On 10 July 2018, the National Infrastructure Commission (NIC) published its first ever assessment of UK National Infrastructure. The report sets out a long term vision for high quality and sustainable economic infrastructure for the UK, accompanied with detailed proposals of how the Government should attempt to achieve a switch to greener energy. The report focused on several areas including energy, waste, transport, digital technologies and flood management.
In terms of energy and waste, the NIC recommended that the UK should aim to achieve:
- half of the UK’s power provided by renewable energy by 2030 by investing in low cost renewables such as wind and solar and promoting new technologies
- three quarters of plastic packaging to be recycled by 2030 in order to reduce waste from plastics.
Low Carbon Infrastructure at no extra cost
The NIC found that consumers currently pay an average of £1,850 per year for electricity, heating, hot water and petrol or diesel. The NIC’s analysis has shown that the same level of services could be delivered at the same cost in 2060 by a low carbon energy system. The system envisaged by the NIC would cost no more than relying on the development new nuclear power plants.
In order to progress towards zero carbon heat by 2050, the NIC recommends investing in wind and solar. The NIC also recommends establishing the case for heat pumps and for using hydrogen as a replacement for natural gas and oil, which should then be followed by community-level trials by 2021. If these trials are a success, then a larger trial should be launched to supply at least 10,000 homes by 2023.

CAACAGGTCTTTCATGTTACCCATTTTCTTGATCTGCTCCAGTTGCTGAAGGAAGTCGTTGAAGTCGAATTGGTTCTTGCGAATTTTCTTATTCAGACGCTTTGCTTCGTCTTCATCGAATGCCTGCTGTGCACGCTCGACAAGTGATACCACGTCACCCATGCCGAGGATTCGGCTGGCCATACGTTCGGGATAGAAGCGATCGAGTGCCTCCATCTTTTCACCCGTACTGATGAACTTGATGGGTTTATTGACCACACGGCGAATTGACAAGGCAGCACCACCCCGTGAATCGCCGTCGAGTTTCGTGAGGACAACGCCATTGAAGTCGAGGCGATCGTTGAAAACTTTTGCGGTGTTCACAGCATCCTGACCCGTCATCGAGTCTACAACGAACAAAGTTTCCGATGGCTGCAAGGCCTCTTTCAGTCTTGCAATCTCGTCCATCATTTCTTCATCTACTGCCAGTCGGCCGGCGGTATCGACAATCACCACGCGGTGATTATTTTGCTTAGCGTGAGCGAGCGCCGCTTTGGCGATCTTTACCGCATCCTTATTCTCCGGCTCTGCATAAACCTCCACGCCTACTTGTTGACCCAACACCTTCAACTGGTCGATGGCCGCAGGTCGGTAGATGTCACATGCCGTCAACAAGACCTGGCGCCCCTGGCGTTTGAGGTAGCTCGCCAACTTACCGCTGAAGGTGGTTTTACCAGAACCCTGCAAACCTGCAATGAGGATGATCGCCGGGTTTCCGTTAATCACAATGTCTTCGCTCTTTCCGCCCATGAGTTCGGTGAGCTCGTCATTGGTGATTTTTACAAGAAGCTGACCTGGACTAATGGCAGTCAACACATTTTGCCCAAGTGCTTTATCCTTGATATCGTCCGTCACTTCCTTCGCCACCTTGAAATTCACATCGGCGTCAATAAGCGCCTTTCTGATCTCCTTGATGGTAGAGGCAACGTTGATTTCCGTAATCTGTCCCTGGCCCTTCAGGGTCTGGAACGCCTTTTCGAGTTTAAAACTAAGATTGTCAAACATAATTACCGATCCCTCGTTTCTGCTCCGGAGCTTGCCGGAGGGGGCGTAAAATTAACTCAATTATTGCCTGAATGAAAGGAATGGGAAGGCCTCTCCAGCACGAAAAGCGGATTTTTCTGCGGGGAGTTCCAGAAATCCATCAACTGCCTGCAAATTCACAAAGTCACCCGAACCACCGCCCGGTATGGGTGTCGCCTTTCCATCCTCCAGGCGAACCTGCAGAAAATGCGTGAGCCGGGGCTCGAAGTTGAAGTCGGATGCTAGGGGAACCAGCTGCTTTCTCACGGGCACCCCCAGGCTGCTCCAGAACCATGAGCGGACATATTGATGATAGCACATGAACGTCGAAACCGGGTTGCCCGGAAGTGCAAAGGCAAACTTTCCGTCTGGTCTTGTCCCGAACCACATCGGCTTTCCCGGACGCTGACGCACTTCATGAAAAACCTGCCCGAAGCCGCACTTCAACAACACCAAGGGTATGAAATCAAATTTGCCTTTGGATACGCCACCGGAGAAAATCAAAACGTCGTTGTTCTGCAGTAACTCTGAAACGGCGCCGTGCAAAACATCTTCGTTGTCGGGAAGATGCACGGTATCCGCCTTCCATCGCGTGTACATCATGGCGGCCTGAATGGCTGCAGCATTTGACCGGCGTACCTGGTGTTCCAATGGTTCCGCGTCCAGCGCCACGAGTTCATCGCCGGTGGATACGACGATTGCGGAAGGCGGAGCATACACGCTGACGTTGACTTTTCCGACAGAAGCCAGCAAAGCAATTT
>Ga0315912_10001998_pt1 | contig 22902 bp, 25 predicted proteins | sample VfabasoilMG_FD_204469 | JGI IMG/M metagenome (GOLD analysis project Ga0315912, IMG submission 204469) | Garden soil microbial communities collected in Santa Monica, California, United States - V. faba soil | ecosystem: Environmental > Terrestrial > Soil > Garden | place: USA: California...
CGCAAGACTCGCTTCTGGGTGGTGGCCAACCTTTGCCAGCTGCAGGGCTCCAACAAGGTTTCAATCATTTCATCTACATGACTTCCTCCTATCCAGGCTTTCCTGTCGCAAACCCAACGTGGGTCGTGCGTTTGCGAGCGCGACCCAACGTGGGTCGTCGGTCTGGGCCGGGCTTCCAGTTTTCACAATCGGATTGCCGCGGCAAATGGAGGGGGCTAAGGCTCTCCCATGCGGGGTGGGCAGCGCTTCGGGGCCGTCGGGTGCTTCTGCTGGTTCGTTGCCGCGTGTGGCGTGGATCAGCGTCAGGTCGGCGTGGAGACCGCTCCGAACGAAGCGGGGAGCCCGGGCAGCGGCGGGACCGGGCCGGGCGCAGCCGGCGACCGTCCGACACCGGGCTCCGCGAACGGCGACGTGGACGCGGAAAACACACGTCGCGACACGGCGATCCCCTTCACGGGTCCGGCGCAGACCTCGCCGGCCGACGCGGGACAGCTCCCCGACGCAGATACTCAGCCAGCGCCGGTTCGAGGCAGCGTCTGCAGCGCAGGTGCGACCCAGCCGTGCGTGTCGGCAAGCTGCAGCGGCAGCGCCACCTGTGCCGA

In addition, the NIC recommends improving energy efficiency of buildings. The Government should set a target for the rate of installations of energy efficiency measures in the building stock of 21,000 measures a week by 2020 (such as loft insulation, double glazing or wall insulation). The NIC believes that an estimated £3.8 billion would have to be set aside between now and 2030 to deliver energy efficiency improvements in social housing.
In terms of recyclables, the NIC assessment was particularly focused on plastics. Increased recycling of plastics could save £6.2 billion from 2020 to 2050, as well as avoiding the need to build 20 additional incinerators required to deal with that plastic. Therefore, the NIC has set recycling targets of 65% of municipal waste and 75% of plastic packaging by 2030. This would be reinforced by the Government setting individual targets for all local authorities, whilst providing financial support for the transitional costs involved of increasing recycling that much.
The NIC considers that in order to achieve this, the Government should establish separated food waste collection for households and businesses so that biogas production can be increased by 2025. The use of hard-to-recycle plastic packaging, such as PVC and polystyrene, should also be restricted and manufacturers should be given incentives to reduce packaging and instead create products that are more easily recyclable by 2022.
The NIC recommends that the government should set out a pipeline of pot 1 Contracts for Difference auctions, to deliver at least 50% renewable generation by 2030 as part of the transition to a highly renewable generation mix.
Whilst the NIC has itself noted that the recommendations it has outlined are ambitious, it believes it has focused on key priorities that the UK infrastructure most crucially needs. Initially the Government has committed to putting the assessment before Parliament, and that the NIC should expect a response within 6 months to a year. The Government’s response will specify which recommendations it has taken on board, any alternative proposals, as well as any recommendations it has not agreed. Then a second assessment will be undertaken by the NIC, to be expected around 2023 which will build on the current report.